Bold Tendencies, Peckham, London
By Jonny Venvell
Enter through the curtained doorway of Bold Tendencies’ Hay Bale Auditorium and you’ll be greeted with what appears to be an urban farmyard. The musty smell of the hay seating fills your nostrils and your eyes begin to adjust to the assortment of dimly lit flower pots, teacups, metal piping and breeze-block music stands collected in the centre of the space.
Look closer and you’ll find that the concrete floor is criss-crossed with flaking yellow paint – a reminder of the room’s previous incarnation as a car park.
This fusion of cosiness and concrete, the colloquial and cutting-edge, typifies the uniquely accessible music-making which Multi-Story has pioneered – and Friday’s sold-out concert, featuring the dynamic Abstruckt percussion ensemble, was no different.
The hubbub of the auditorium crowd was brought to an abrupt halt by an all-jumping, all-shouting opening number, Dieter Schnebel’s Poem für einen Springer. Led by Ana Gasco Gomez, Poem was an exercise in coordination – calling to mind visceral pagan ritual and the fun of childish copycat games.
After a brief and beautiful foray into pitched percussion in the form of a marimba arrangement of Bach’s Fugue from his Violin Sonata in Gm (‘because I can’t play violin’, as the marimbist, Jude Carlton, dryly noted), three members stepped up for another mix of percussive theatrics: Guo Wenjing’s Drama for Three Pairs of Cymbals and Voices of Players. Considering the limited timbral palette, Abstruckt drew out a complex world of sonic colours, leaving no playing technique unexplored as they mingled vocalisations and choreography with intricate hi-hat-style hockets.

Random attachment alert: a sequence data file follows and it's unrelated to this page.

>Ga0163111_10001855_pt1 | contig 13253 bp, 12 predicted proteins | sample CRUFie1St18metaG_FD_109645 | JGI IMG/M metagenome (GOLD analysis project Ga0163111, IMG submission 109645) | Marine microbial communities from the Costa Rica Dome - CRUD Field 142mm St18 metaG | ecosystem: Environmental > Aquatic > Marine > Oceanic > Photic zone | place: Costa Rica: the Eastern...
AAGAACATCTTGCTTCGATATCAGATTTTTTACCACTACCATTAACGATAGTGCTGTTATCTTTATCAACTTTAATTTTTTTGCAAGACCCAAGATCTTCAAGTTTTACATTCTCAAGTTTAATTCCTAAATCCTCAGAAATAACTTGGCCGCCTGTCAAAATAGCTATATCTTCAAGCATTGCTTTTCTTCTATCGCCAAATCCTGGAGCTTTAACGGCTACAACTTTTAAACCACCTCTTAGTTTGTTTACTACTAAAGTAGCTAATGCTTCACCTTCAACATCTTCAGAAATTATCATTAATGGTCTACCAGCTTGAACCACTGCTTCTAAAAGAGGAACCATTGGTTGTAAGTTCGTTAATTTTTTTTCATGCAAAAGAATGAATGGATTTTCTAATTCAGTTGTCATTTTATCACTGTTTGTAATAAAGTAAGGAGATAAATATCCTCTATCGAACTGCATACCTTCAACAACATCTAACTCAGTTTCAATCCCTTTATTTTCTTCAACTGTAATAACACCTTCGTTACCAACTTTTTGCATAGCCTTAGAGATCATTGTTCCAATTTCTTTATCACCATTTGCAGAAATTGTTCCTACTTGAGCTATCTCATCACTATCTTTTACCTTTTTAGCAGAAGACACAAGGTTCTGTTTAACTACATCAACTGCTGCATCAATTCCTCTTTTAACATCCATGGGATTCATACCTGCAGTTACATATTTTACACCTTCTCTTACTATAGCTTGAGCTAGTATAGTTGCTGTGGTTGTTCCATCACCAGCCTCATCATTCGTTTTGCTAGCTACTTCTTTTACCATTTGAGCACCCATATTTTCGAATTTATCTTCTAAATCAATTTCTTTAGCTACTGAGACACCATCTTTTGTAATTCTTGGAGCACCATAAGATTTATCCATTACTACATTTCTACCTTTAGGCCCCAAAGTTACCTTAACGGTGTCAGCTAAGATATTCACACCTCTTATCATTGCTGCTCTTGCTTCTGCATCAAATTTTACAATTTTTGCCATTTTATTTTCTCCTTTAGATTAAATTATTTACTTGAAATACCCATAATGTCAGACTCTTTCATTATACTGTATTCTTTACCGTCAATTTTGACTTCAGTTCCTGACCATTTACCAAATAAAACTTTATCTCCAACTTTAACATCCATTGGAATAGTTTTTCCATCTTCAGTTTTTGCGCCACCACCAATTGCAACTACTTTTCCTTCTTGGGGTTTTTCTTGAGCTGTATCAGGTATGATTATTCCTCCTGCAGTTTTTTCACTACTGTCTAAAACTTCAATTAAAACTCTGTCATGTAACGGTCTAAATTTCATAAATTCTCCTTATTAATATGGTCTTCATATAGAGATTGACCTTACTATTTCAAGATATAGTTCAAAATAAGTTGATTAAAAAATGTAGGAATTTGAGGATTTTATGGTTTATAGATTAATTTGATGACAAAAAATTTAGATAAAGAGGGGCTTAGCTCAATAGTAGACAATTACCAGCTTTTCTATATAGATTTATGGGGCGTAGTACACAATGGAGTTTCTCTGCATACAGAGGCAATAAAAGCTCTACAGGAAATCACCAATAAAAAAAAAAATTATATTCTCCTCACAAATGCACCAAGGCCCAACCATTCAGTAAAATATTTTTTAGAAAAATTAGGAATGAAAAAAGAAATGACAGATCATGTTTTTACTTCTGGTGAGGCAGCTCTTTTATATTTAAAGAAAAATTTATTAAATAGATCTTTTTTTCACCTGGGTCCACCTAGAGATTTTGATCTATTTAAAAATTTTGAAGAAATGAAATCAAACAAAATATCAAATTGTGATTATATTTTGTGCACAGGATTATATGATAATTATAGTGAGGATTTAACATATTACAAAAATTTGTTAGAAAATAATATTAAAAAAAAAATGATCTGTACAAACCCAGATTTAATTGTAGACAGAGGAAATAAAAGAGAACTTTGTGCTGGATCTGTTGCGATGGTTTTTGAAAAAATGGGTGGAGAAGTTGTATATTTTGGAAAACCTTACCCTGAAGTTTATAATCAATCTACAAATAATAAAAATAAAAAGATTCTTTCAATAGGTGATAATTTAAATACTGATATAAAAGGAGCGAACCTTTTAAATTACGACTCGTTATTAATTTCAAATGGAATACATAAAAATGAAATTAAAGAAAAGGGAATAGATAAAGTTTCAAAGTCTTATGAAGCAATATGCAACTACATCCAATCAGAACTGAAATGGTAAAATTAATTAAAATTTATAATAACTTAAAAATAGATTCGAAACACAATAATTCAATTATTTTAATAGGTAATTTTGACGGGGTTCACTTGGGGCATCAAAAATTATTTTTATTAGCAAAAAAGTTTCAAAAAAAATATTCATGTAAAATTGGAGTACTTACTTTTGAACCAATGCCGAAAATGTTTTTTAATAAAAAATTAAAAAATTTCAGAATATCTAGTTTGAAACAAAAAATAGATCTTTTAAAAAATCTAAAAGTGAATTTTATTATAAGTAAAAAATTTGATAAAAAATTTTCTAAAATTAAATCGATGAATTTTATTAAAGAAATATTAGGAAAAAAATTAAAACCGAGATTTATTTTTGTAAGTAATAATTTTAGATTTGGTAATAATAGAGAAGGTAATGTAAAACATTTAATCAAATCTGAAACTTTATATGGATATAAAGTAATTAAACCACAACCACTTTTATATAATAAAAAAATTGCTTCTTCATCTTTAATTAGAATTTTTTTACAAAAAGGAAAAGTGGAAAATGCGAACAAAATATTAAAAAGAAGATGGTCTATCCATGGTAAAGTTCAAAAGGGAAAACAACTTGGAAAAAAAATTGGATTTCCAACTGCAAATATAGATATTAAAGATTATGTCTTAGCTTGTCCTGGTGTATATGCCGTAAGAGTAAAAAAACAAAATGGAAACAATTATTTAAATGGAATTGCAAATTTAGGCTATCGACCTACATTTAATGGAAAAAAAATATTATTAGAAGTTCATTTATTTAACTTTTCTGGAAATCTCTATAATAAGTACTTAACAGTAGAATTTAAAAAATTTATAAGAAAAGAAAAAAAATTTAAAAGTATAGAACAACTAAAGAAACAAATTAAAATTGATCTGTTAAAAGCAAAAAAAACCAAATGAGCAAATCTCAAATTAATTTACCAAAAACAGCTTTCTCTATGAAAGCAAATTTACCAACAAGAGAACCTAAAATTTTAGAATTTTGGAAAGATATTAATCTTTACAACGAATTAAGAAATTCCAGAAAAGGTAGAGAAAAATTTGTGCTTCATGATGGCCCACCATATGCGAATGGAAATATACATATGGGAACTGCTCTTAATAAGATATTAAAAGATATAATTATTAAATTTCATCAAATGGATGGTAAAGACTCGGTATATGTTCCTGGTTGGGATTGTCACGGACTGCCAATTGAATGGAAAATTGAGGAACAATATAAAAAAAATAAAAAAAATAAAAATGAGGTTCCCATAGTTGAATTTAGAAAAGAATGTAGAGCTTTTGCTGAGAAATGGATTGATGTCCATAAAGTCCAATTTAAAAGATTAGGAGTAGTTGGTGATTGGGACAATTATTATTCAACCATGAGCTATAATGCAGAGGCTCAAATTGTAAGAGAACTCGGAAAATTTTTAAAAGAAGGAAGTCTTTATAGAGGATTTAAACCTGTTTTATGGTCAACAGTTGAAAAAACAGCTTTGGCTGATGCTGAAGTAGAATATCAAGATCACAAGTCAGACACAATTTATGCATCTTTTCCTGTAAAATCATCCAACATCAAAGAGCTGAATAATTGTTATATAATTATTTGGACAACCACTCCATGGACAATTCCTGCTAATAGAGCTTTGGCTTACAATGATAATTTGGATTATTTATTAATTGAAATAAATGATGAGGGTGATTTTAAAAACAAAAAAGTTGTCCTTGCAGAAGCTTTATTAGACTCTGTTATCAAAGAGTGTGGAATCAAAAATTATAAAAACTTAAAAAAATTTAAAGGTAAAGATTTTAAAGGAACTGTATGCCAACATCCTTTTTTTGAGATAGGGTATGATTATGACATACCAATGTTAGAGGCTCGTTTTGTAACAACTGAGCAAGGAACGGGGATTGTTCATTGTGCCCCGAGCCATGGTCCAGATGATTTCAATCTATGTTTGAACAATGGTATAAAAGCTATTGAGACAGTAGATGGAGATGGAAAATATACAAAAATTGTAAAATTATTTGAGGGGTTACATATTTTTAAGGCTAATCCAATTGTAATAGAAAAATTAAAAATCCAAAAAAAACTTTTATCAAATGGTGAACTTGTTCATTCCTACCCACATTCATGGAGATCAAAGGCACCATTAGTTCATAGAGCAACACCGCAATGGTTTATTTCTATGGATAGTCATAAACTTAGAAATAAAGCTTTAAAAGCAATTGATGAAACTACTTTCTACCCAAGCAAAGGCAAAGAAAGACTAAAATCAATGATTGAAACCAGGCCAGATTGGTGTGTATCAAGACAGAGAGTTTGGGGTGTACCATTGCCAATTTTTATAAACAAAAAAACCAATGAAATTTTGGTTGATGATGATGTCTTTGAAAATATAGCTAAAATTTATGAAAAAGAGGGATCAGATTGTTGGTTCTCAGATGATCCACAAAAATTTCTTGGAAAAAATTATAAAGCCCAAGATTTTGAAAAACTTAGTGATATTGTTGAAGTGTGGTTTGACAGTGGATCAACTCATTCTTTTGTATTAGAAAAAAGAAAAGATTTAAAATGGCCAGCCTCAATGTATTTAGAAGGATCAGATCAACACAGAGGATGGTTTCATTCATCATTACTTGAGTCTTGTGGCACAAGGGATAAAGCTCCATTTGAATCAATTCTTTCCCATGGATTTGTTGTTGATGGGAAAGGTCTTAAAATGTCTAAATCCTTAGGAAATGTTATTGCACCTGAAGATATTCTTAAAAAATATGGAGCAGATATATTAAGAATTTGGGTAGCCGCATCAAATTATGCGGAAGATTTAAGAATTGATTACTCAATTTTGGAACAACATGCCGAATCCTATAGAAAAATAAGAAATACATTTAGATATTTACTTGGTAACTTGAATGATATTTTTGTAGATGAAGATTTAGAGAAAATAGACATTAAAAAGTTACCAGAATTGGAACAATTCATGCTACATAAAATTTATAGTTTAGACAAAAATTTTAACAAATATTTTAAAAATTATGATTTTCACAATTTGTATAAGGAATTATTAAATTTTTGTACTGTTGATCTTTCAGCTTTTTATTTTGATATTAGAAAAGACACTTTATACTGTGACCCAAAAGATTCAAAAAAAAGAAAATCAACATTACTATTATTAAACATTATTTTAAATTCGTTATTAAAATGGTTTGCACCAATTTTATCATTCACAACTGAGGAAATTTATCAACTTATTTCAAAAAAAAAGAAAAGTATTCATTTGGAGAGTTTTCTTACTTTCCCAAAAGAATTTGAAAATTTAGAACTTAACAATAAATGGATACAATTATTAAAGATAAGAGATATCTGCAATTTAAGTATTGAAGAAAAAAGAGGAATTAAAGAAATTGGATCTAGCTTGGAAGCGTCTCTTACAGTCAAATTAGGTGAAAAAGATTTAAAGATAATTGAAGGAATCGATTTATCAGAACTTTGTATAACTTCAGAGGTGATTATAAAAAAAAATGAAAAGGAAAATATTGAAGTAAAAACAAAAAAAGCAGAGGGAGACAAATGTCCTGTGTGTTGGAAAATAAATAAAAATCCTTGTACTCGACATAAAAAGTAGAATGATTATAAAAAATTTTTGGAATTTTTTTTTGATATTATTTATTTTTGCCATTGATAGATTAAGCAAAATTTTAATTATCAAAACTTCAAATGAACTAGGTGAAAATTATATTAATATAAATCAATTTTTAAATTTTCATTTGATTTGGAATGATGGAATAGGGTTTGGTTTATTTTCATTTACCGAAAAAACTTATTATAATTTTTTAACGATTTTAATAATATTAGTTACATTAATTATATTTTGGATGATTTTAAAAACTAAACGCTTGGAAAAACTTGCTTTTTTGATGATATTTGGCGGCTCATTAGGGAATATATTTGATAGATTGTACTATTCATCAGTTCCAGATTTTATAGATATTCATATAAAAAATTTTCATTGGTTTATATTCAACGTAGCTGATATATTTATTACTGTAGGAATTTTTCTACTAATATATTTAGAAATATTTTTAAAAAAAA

Then the lights were dimmed and the group literally turned their attention inwards to the motley assortment of domestic percussion in the centre of the room. Abstruckt beat out a slow-moving passacaglia on the tuned flower pots over which the crystalline copper bells and teacups were interpolated. This third movement of David Lang’s the so-called laws of nature continued the feeling of ritual, though in this case it offered a space for contemplative meditation rather than Dionysian action.
The evening reached its dramaturgical climax in the final item with the audience moving between the four performance stations of Mark Applebaum’s Straitjacket. Though beginning with a rhythmically unadventurous unison drum kit quintet, the group became less ‘straitjacketed’ in the third movement, which showcased Abstruckt at the peak of their abilities. Responding to one performer’s minutely choreographed gestures, the rest of the group, like live Foley artists, performed expertly timed noises, alternately affirming and confounding the audience’s attempts to draw a meaningful connection between the aural and visual stimuli.
Overall this was an evening of contemporary music at its best: funny, meditative, visceral and presented in a friendly and engaging manner.
It’s not often you can say this, but I can’t wait to get my hands on another ticket from this car park.